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Christian Friedrich von Leins (22 November 1814 in Stuttgart – 25 August 1892 in Stuttgart) was a German architect.
He was the son of masonry foreman. Until 1837, Leins attended the Friedrich-Eugens-Gymnasium in Stuttgart, then served an apprenticeship at a local architectural firm. From 1837 to 1840, he lived in Paris, where he found employment with Henri Labrouste, while he received training from Eugène Flachat and Jules Petiet. Upon returning home, he passed the state exam for structural engineering.
He made trips to Bavaria and Austria in 1843, to study the Medieval and Renaissance architecture there. His work on a new building for the Russian Legation impressed the Crown Prince, so Leins was contracted to design the "Villa Berg", a new royal residence. In 1846, he accompanied the Prince's entourage to Palermo, seeking inspiration from the structures there. In 1853, he undertook another study trip to Italy, Spain and North Africa with Friedrich Wilhelm Hackländer and Theodor Horschelt.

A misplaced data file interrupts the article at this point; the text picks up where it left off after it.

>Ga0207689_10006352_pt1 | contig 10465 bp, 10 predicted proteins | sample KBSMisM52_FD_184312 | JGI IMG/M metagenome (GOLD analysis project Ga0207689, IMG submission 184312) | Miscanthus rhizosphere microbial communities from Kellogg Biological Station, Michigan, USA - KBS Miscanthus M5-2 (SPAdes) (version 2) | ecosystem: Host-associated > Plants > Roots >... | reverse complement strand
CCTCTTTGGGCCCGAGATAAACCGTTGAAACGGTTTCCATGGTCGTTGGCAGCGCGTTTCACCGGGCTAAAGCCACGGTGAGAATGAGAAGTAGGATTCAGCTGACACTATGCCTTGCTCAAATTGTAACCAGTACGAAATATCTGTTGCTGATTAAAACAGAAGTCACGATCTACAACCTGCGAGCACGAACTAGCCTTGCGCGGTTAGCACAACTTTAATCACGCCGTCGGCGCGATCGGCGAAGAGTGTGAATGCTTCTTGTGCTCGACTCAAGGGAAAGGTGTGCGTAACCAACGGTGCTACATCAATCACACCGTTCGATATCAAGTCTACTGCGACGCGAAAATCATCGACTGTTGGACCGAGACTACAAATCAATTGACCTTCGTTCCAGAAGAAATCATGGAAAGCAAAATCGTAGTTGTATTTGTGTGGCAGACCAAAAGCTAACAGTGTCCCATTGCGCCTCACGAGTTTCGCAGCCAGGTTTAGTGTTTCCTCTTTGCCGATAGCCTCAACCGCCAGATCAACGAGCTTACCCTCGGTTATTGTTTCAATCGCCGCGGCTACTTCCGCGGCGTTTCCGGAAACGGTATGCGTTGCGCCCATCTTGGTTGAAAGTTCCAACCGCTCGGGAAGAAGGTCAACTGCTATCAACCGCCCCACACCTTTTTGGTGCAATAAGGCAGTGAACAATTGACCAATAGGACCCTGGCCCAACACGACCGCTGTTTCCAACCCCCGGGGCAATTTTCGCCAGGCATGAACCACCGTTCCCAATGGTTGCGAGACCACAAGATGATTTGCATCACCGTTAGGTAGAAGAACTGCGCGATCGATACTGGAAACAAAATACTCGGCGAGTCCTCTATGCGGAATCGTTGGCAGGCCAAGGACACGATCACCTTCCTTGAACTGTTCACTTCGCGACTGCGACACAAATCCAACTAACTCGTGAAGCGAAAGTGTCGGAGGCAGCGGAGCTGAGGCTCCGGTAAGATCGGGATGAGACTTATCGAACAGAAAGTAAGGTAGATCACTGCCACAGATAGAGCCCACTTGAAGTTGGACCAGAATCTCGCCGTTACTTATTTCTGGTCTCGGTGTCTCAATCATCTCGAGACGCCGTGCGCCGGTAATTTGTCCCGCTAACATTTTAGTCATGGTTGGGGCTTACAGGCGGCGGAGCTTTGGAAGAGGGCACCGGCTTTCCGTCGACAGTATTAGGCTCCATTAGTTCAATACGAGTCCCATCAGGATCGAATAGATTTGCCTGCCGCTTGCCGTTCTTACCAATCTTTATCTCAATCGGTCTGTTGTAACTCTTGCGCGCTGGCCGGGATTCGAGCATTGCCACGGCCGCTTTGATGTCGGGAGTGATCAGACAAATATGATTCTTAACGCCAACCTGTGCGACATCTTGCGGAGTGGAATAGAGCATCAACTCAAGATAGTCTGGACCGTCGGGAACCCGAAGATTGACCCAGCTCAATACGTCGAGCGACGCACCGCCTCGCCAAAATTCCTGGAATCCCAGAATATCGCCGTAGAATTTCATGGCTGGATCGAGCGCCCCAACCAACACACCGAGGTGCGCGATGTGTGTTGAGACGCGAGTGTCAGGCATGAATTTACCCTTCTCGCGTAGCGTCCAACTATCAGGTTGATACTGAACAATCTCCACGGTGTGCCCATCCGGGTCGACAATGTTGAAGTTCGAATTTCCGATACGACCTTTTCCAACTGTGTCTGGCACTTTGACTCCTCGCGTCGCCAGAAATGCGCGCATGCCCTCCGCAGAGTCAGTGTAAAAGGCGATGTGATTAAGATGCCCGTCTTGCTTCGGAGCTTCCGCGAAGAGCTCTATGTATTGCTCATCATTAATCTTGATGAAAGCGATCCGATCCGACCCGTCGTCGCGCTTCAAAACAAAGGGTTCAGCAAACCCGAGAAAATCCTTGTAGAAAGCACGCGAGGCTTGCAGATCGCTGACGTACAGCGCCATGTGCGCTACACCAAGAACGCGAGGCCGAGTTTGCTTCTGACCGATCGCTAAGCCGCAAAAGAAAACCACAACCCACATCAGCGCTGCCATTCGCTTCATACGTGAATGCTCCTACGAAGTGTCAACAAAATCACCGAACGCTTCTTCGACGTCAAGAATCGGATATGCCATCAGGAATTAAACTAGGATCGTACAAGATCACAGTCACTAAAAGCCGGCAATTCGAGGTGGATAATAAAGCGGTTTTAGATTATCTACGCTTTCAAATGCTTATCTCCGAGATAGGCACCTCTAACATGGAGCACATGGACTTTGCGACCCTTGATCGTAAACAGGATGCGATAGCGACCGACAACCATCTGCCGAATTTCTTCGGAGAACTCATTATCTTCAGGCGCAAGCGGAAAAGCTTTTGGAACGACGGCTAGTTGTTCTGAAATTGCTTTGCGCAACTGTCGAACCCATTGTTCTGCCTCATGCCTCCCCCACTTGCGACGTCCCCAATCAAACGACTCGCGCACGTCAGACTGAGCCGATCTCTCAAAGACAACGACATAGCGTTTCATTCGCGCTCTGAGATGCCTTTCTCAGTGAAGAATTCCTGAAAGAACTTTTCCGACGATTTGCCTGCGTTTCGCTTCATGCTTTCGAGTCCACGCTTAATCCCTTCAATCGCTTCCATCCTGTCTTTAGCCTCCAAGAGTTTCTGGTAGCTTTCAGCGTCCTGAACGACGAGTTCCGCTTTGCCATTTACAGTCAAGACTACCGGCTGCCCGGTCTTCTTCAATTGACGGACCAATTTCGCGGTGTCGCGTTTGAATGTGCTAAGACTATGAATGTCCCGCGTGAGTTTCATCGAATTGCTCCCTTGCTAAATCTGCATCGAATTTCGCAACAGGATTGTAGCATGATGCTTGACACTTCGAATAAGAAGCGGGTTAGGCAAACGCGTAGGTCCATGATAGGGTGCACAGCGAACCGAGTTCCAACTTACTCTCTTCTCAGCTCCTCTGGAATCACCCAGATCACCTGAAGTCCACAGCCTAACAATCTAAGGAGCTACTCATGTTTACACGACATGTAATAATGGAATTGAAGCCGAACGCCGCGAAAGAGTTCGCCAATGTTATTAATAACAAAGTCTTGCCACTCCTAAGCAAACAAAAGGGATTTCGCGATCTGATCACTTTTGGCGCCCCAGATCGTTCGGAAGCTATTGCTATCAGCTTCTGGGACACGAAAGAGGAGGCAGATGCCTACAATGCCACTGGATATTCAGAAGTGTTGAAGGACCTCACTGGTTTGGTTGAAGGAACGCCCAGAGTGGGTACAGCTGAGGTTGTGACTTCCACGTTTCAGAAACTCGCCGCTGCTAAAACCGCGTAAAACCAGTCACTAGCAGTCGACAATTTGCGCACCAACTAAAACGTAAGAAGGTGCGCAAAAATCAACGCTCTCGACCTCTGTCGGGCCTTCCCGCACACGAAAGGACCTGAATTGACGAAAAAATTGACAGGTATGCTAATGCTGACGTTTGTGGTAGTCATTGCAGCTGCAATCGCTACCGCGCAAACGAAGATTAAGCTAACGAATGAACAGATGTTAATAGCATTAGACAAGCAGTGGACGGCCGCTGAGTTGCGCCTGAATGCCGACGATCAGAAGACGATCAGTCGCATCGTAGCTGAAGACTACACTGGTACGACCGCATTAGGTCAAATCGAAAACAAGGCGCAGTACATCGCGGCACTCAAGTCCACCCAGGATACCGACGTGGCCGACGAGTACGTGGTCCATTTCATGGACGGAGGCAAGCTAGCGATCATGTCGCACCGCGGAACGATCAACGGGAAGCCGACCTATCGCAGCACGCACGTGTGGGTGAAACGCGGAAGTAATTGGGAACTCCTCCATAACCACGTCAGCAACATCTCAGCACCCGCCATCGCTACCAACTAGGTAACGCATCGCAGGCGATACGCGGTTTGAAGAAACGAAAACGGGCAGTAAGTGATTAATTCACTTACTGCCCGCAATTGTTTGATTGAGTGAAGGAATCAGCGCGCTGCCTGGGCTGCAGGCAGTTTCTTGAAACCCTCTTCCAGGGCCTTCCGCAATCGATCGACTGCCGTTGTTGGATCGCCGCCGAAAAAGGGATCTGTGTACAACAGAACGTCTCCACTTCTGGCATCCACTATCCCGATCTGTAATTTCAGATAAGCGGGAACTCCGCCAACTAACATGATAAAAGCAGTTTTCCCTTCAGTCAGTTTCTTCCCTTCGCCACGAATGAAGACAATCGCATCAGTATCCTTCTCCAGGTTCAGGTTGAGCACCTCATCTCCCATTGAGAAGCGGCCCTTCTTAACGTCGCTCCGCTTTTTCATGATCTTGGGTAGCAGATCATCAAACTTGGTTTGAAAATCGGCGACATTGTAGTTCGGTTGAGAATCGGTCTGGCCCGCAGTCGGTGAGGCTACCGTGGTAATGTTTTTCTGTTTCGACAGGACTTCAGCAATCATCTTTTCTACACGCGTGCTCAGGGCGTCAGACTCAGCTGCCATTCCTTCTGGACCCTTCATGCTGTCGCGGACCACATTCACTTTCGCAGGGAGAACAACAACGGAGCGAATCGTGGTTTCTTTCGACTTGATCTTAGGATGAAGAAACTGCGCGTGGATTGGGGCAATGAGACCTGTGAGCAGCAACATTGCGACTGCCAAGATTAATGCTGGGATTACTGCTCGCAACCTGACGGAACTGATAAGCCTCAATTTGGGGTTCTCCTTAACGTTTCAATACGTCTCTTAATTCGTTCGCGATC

In 1858, he became a Professor at the Technical University (now part of the University of Stuttgart). From 1870 to 1872 and again from 1878 to 1880, he was the head of the managing committee and served as a member of the first permanent Governing Board from 1881 until his death. Over his career, he was involved in the construction, restoration or expansion of over 100 Protestant churches
In 1872, he was awarded the Knight's Cross, First Class of the Order of the Crown (Württemberg), which conferred a title of nobility. His personal papers and original drawings are preserved in the Stuttgart University Library.